Phase 1 - Selection and Training
Phase 1 takes place at Land Warfare Centre, Warminster and lasts for 11 weeks. Candidates are assessed to see if they have the ability and capacity to instruct Skill At Arms to the standard required by the SASC. The phase consists of how to train the trainer in the instruction of Small Arms, Defence Instructional Techniques (Trainer), Command, Leadership and Management training and Small Arms design principles. Candidates are also trained to assess instruction and conduct de-briefs. Their suitability to undertake the role of an SASC Instructor at a Phase 3 Training Centre is also assessed. The candidates conduct the The Live Firing Tactical Training (LFTT) course at the Infantry Battle School at Brecon which is an additional 5 weeks in duration. The LFTT course is conducted either at the end or about half way through Phase 1.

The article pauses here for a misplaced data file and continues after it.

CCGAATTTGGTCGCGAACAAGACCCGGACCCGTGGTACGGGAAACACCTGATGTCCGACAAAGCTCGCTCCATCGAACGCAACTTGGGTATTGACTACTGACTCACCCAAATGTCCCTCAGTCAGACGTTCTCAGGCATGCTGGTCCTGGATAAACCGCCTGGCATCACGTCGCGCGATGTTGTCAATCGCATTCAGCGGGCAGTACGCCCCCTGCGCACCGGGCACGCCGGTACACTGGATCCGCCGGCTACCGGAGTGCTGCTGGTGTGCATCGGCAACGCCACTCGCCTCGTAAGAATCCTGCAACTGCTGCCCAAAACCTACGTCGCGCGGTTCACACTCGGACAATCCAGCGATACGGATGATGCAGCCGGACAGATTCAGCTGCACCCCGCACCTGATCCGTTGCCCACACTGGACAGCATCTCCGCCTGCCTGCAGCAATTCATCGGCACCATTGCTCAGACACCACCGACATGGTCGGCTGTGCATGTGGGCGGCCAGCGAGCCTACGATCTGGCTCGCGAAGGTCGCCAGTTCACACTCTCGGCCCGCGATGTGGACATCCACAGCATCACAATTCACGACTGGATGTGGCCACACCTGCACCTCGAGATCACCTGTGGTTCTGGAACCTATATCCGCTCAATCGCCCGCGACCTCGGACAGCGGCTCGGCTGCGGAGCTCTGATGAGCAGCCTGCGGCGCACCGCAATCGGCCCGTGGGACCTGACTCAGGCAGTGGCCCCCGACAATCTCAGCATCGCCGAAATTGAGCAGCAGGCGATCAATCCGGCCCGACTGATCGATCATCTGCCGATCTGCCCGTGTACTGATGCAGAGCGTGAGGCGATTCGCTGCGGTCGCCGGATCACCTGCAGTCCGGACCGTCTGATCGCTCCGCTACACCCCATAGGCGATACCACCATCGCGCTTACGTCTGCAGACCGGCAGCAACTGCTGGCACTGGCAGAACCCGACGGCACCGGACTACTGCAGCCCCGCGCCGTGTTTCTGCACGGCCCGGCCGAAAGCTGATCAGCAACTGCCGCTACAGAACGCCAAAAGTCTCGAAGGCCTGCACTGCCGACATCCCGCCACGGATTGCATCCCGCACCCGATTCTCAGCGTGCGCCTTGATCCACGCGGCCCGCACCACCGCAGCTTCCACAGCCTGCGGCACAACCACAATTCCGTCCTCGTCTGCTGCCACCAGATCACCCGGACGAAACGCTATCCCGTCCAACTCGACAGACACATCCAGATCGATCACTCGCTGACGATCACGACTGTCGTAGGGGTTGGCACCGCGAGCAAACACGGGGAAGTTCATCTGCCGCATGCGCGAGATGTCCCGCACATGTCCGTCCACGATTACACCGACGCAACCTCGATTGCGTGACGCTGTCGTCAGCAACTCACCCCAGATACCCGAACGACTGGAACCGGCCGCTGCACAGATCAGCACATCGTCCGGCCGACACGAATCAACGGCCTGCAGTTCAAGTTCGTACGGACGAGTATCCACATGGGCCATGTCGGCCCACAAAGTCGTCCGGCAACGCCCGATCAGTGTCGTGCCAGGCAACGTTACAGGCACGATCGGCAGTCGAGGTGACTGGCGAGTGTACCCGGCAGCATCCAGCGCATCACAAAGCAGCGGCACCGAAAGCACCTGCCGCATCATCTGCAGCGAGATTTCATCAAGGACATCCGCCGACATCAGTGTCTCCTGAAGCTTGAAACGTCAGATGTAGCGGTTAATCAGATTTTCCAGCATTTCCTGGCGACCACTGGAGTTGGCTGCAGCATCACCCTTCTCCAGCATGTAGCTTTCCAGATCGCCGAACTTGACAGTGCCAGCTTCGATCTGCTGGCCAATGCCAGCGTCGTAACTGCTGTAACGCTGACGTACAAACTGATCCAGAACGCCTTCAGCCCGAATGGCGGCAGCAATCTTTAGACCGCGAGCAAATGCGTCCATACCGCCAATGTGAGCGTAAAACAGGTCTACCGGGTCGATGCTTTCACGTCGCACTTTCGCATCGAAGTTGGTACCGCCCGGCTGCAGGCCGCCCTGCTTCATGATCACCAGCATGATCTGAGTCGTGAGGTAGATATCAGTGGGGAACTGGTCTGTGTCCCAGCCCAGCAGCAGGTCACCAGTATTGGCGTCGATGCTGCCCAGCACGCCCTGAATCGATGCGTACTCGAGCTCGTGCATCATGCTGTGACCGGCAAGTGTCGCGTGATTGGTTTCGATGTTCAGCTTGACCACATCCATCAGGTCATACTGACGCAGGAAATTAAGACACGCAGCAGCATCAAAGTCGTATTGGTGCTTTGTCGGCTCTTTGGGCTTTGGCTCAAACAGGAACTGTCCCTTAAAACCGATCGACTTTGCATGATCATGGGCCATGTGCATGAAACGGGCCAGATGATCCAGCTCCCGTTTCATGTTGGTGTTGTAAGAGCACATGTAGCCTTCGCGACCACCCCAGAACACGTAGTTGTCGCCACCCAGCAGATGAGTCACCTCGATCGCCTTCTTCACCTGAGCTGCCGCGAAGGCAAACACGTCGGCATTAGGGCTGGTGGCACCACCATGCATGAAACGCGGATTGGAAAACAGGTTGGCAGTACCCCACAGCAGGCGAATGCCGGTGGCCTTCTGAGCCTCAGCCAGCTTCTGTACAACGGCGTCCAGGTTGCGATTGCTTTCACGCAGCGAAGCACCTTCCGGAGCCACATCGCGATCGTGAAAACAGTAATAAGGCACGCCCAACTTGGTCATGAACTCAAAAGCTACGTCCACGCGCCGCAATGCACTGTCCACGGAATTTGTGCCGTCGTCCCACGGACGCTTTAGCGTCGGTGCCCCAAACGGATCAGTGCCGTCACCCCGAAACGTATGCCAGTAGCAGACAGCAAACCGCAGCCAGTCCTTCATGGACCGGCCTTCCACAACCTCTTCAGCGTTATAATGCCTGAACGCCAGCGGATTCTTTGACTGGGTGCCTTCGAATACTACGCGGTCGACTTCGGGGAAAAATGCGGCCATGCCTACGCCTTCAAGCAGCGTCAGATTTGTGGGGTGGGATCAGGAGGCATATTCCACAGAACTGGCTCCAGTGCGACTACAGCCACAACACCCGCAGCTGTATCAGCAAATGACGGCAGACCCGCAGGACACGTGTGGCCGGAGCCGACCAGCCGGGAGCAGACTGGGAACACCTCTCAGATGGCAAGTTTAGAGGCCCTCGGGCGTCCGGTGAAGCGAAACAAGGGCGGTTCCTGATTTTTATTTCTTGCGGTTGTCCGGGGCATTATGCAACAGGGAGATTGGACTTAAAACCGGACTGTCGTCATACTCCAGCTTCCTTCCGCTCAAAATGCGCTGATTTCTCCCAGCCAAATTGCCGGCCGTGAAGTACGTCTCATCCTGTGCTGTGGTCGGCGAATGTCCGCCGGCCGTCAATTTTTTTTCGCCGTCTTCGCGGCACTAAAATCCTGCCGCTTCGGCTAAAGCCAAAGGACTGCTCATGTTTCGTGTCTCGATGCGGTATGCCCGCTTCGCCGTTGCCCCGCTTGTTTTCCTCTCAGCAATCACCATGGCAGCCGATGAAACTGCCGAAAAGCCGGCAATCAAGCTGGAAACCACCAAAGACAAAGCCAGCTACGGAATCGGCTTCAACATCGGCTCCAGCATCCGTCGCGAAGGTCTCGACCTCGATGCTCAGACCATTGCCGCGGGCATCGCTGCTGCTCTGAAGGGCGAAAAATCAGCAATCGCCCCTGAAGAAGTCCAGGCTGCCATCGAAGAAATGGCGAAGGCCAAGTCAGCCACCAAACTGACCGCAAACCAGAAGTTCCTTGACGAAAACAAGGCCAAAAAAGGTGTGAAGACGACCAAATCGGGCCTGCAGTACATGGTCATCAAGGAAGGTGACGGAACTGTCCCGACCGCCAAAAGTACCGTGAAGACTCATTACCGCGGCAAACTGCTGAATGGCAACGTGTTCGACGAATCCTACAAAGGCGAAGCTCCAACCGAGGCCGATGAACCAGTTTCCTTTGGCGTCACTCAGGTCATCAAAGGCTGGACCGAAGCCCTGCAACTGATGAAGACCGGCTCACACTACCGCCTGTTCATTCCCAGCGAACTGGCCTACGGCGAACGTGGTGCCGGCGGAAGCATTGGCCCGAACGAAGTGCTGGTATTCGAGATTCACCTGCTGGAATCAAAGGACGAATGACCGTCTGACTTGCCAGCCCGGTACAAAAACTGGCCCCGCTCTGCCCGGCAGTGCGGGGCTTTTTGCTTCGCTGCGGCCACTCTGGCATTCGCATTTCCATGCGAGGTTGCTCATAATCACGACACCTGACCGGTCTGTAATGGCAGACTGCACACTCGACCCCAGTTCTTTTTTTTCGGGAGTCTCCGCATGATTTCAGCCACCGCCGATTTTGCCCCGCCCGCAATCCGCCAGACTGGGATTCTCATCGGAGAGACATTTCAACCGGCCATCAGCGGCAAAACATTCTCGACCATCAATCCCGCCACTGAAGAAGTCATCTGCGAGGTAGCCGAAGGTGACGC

Phase 2 - Probation
Phase 2 usually takes place at the Infantry Battle School at Brecon. Probationers will instruct, under the guidance and supervision of an SASC Staff Instructor, on the Section Commanders Battle Course or the All Arms NCO Skill at Arms Course. Probationers normally wear the SASC cap badge and rifle Green Beret, but no other regimental insignia. On completion of Phase 2, successful candidates will be transferred to the SASC and awarded their stable belts and regimental shoulder flash.
- UK CPI inflation numbers based on data available from Gregory Clark (2013), "What Were the British Earnings and Prices Then? (New Series)" MeasuringWorth.
- Hythe School of Musketry
- School of Musketry Photo Francis Frith 1890
- Official site
- SASC Comrades association site
- SASC Weapons Collection
Order of precedence
Royal Army Veterinary Corps
|Order of Precedence||Succeeded by
Royal Army Dental Corps